Kentucky Girls STEM Collaborative

Advancing the Agenda for Gender Equality

KGSC Annual Conference 2012

The Center for Gifted Studies, the Kentucky Girls STEM Collaborative, and Western Kentucky University's SKyTeach Program partnered to offer educators, parents, business and community leaders, and female students opportunities this fall to come together and explore the issues surrounding women in STEM. The three organizations hosted the Fourth Annual Kentucky Girls Collaborative Conference "Collaboration: The Key to Successful Programming for Girls in STEM" on October 12, 2012, at the National Corvette Museum and a Girls STEM Day on October 13, 2012, in WKU's Snell Hall.

Educators, counselors, business and community leaders, parents and girls explored up-and-coming career opportunities in STEM (science, technology, engineering and math) and learned proactive steps to help girls overcome roadblocks to their success in these fields.

The Collaborative conference featured Keynote speaker Dr. Claudia Rawn, University of Tennessee Material Science and Engineering faculty member and senior research and development staff member at Oak Ridge National Laboratory; Ron Crouch, director of research and statistics for the Kentucky Education and Workforce Development Cabinet; panels featuring women in STEM fields sharing their strategies for success and educators discussing Kentucky programs that work.

Dr. Claudia Rawn, Faculty, University of Tennessee, Material Science & Engineering, and Oakridge National Laboratory, Oakridge, TN, our keynote speaker, addressed the need for why women should major in STEM and why the STEM fields need more women.  Mr. Mark McElory, Chief Strategy Officer, “Connected Nation”, gave an overview of how students can prepare for the world of work.  Mr. Ron Crouch, Director, Research & Statistics, Kentucky Education & Workforce Development Cabinet provided the audience with the job outlook for STEM graduates in Kentucky.   Panelists included Dr. Javiette Samuel, Kentucky State University, Dr. Christa Jackson, University of Kentucky, and Dr. Doris Clark-Saar, Murray State University speaking on “STEM Opportunities for Girls of Underrepresented Groups”.  For the girls attending the conference we had four outstanding women, Ms. Beth Tyrie, Western Kentucky University (WKU) graduate student, Ms. Hannah Pennington, Gatton Academy Student,  Dr. Nancy Rice, Biology Professor, WKU, and Marcy Stankiewicz, engineer from American Synthetic Rubber Company share their strategies for success. For the educators in attendance, we highlighted three Kentucky Programs that work – Project GEMS with Jennifer Smith, Project Lead the Way, with Dr. Mike Crowhurst, and Kentucky Science Center with Hannah Clore. Ms. Raye McIntyre, Kentucky Department of Education, wrapped up the conference by presenting on the new Kentucky Science Standards that are being implemented in high schools across the state.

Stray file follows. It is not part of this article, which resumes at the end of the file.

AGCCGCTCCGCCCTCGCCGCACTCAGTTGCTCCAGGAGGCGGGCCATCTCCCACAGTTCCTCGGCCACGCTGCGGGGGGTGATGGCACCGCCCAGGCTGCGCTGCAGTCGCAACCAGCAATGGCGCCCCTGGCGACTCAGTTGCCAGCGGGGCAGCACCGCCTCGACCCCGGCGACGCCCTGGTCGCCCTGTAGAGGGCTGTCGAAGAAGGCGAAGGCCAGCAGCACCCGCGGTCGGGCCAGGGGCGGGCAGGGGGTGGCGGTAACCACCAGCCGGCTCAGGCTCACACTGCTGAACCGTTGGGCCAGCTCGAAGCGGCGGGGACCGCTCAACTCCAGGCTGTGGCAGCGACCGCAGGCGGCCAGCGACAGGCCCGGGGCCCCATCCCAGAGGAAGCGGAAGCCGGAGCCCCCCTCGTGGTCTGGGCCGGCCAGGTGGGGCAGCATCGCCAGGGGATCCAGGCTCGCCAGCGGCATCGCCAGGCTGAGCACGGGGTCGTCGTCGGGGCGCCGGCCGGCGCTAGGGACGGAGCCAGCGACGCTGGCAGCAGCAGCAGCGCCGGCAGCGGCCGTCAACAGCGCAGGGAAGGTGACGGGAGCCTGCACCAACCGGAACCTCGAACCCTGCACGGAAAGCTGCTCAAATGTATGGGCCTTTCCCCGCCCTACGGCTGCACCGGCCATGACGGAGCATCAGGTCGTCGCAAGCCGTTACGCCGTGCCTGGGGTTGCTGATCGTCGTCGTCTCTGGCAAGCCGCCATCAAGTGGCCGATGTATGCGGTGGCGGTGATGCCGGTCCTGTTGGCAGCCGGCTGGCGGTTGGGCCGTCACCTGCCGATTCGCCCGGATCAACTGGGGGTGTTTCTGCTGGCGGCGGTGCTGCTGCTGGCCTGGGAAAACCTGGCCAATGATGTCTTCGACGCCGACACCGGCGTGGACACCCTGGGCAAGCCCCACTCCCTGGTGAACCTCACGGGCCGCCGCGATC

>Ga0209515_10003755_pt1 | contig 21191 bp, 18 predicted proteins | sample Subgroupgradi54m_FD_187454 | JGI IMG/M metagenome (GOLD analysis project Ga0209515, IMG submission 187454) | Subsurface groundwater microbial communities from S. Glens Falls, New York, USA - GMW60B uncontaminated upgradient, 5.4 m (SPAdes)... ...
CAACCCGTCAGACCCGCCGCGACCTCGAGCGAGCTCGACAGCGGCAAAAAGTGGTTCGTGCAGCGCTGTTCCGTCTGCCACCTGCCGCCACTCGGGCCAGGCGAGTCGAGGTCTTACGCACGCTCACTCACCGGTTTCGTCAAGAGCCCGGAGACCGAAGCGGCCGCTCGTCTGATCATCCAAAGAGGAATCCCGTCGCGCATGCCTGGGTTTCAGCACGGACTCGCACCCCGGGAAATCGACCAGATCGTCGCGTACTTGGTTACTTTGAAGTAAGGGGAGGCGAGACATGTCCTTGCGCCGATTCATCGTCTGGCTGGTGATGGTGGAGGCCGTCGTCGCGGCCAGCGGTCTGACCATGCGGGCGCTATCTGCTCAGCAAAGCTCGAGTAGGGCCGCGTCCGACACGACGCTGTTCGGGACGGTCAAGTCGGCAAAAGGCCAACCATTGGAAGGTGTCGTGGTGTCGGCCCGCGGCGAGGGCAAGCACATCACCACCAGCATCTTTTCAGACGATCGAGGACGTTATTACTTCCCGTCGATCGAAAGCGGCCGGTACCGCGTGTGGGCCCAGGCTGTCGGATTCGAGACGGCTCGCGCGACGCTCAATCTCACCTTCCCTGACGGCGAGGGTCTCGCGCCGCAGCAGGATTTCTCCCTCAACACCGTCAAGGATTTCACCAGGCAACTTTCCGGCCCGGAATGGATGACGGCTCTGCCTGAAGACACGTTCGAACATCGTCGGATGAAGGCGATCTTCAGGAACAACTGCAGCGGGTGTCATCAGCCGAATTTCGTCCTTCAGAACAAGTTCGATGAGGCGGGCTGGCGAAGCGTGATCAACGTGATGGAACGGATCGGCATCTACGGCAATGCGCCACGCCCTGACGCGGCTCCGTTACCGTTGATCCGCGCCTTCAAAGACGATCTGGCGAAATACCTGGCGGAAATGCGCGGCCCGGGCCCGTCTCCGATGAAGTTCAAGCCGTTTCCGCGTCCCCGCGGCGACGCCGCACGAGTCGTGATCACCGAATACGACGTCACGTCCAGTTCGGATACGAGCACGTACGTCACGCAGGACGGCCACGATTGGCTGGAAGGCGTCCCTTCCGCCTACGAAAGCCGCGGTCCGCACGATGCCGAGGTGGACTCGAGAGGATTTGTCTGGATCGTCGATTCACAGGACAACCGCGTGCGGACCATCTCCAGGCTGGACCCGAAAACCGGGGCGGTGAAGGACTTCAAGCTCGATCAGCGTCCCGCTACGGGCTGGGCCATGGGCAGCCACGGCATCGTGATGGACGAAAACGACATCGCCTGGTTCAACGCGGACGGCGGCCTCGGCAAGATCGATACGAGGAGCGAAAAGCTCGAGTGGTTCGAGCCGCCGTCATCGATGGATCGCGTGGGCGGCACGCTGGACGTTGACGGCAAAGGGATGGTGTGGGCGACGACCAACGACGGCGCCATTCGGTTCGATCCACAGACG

Exhibitors from General Motors, Toyota Motor Manufacturing, WKU Gifted Studies, Innovate KY, Mathnasium, and UK AquaBots were available to meet with conference attendees.  

The Saturday following the conference, about 75 girls in grades five though eight delved farther into future STEM careers during the Girls STEM Day designed by SKyTeach, a WKU program funded by National Math and Science Initiative aimed at recruiting, preparing, supporting and providing outreach to science and mathematics teachers. The afternoon program featured sessions during which participants performed chemistry lab experiments, conquered engineering challenges, used applied mathematics to problem solve, explored glacier science with geoscience graduate students, and more. STEM professionals also spoke with students during the sessions about how the activities mirror their professional work.

SKyTeach Master Teacher Melissa Rudloff said this kind of programming is particularly important for girls in middle grades, who tend to lose interest in STEM fields even if they enjoyed them in elementary school. "We're hoping that by gearing this learning experience toward middle grade girls they can see how relevant and how dynamic a career in a STEM discipline can be," she said. "This way, they can make some important choices as they approach high school to stay in advanced science and mathematics classes and continue to push themselves with opportunities outside of school that will relate to developing futures as STEM professionals."

Mandy Simpson
Coordinator of Communications and Technology The Center for Gifted Studies Western Kentucky University